It's kind of like how Will from FYB demonstrates the topspin serve, he strips out all the beginning of the serve just to show how your arm should be when it's ready to strike etc.

You have no idea how much I hate dealing with people who do this for their serve, especially once it's stuck in there! Oh God... It's terrible.

I have a friend who does this, and his service speed maxes out at around the 90s. Granted he doesn't have that much racket head acceleration to begin with, but this technique definitely isn't helping.

People who do this don't get a feeling of how to drop the racket and swing up in one smooth motion. It's not just a little acceleration, it's a LOT.

And people teach this to beginners and leave them like that, which is totally wrong! If you're going to do that, then just teach them to swing into the ball from the trophy position! It's not even remotely hard. Just have them toss, get into the trophy position, then swing at the ball.

luthertn
10-25-2009, 02:35 PM
I saw a USTA tennis player have that serve. Usually i think its weird to have that pre for a serve but this guy i saw a walnut creek country club playing in the "future tennis player "something like that ..I drop my mouth open..that guy mad it look soo good , I believe his serve was in the 100mph but the other thing made him good was he was 2hand forehand and 2 handback hand...i was watching his match the whole time he played ...it was AMAZING

SystemicAnomaly
10-25-2009, 11:18 PM
Its an awkward way to learn. Try throwing a ball from that position and it feels weird.

Throwing a ball would not apply unless you are trying to throw that ball nearly straight upward (75-90 degrees) rather than throwing a ball at 30 to 45 degrees. Try throwing (used or old) racquets instead. If you throw the racquet at a 30-45 degrees, you will not get much of a racquet head drop.

However, if the racquet is thrown upward at a much steeper angle (75-90 degrees), a suitable racquet drop if usually achieved. This says a lot about the difference between throwing a ball and throwing a racquet up to contact the ball for a tennis serve.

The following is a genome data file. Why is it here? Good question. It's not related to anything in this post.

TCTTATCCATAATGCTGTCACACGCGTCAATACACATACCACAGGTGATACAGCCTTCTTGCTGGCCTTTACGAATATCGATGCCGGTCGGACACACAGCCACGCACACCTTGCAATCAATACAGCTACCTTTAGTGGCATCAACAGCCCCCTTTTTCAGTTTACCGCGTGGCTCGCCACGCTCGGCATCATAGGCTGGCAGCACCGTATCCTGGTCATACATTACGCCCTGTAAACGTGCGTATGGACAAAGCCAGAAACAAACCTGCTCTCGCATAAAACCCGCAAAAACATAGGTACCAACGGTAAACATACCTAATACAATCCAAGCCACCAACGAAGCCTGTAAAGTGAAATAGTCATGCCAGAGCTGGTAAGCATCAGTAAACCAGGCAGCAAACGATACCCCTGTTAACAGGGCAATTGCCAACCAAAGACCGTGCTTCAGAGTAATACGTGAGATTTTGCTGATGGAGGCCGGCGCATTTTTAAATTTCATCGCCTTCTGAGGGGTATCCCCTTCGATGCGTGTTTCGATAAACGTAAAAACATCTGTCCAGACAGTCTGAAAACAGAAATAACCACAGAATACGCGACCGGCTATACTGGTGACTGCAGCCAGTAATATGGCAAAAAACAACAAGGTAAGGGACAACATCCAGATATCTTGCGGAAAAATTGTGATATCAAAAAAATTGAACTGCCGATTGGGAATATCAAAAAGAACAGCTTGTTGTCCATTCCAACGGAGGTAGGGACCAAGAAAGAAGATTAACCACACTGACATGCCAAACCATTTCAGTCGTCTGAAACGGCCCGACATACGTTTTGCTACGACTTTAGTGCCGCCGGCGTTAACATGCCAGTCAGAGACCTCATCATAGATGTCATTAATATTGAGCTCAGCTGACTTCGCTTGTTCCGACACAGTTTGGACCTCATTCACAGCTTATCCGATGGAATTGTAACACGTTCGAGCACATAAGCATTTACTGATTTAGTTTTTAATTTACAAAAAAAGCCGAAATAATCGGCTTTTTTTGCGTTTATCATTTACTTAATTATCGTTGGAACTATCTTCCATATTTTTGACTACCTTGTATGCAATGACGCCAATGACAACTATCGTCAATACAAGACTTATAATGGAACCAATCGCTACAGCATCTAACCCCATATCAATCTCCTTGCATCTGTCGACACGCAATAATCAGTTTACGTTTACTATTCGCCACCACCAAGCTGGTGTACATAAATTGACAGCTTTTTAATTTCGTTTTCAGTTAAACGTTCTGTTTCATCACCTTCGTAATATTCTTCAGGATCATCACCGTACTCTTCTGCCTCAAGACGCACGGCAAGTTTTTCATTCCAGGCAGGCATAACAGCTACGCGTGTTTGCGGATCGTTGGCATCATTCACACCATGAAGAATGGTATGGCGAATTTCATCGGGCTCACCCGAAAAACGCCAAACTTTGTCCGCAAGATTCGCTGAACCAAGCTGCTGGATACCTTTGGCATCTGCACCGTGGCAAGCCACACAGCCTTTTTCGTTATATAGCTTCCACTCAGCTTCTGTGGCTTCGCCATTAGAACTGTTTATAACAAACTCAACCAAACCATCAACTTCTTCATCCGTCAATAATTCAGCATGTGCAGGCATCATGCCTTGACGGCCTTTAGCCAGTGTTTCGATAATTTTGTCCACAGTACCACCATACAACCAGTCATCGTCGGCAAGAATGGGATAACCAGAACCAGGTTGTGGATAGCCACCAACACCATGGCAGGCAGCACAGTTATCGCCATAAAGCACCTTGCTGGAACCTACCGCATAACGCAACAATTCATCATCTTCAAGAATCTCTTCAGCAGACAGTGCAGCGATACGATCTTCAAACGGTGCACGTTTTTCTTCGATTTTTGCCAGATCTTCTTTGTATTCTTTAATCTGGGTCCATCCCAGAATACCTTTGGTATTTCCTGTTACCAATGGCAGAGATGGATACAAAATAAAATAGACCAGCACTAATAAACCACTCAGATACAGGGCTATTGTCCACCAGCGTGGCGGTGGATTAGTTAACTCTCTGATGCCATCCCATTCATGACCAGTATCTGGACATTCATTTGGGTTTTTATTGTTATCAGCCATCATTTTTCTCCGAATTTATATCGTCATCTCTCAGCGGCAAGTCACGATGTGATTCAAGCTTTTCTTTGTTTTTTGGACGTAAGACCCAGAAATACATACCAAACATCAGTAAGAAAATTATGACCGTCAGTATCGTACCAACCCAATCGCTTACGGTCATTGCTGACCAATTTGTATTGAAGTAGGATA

This is not a way to ever teach a beginner the serve...

I've had a considerable amount of success teaching a progressive serve sequence starting out with the "racquet drop" or "scratch" serve. (I prefer to refer to this as a "shoulder scratch" serve or scratch serve rather than a "back scratch" serve). When players attempt to "scratch the back", they tend to position the elbow too high. When starting from the scratch position, the serving elbow should be even with, or slightly lower than, the rear shoulder.

When learning the "scratch" serve, the ball toss should not be too low. I suggest tossing the ball a bit higher than the server can reach with their extended arm + racquet. This way, when other elements are added to the service motion, the toss will be high enough to accommodate these other elements.

While learning the "scratch" serve, I will also have the student performing shadow serves starting from the racquet in a "trophy position". When performing these practice serves, the student must achieve a decent racquet drop. Once the "scratch" serve is mastered", we move on to an actual "trophy serve " -- the arm + racquet starts in the trophy position prior to tossing the ball. If the student does not get a proper racquet head drop with the "trophy serve", we will go back and do more shadow serves (no actual ball toss). In some cases, we may even got back to the "scratch" serve for a short time.

Once the trophy serve is mastered (with a good racquet drop), other elements can be added. This can include some sort of racquet prep (takeback) motion or more knee bend. Lately, I've been encouraging students to try an abbreviated racquet prep or a hybrid racquet prep rather than a full classic (Sampras-like) motion. With the latter, students tend to rush the motion in an effort to quickly get to the trophy or scratch position. Another problem is that players will have hitches in the motion than can take a long to correct. With the abbreviated or hybrid motions, the learning curve is usually much quicker for most students.